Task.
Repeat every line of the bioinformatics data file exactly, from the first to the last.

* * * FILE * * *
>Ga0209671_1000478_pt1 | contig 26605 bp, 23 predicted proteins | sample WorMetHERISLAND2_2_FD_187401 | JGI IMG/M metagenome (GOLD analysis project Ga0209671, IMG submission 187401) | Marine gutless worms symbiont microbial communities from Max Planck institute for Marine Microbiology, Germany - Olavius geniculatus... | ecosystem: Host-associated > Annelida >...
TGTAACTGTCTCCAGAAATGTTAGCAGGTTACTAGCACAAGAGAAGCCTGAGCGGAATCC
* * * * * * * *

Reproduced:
>Ga0209671_1000478_pt1 | contig 26605 bp, 23 predicted proteins | sample WorMetHERISLAND2_2_FD_187401 | JGI IMG/M metagenome (GOLD analysis project Ga0209671, IMG submission 187401) | Marine gutless worms symbiont microbial communities from Max Planck institute for Marine Microbiology, Germany - Olavius geniculatus... | ecosystem: Host-associated > Annelida >...
TGTAACTGTCTCCAGAAATGTTAGCAGGTTACTAGCACAAGAGAAGCCTGAGCGGAATCC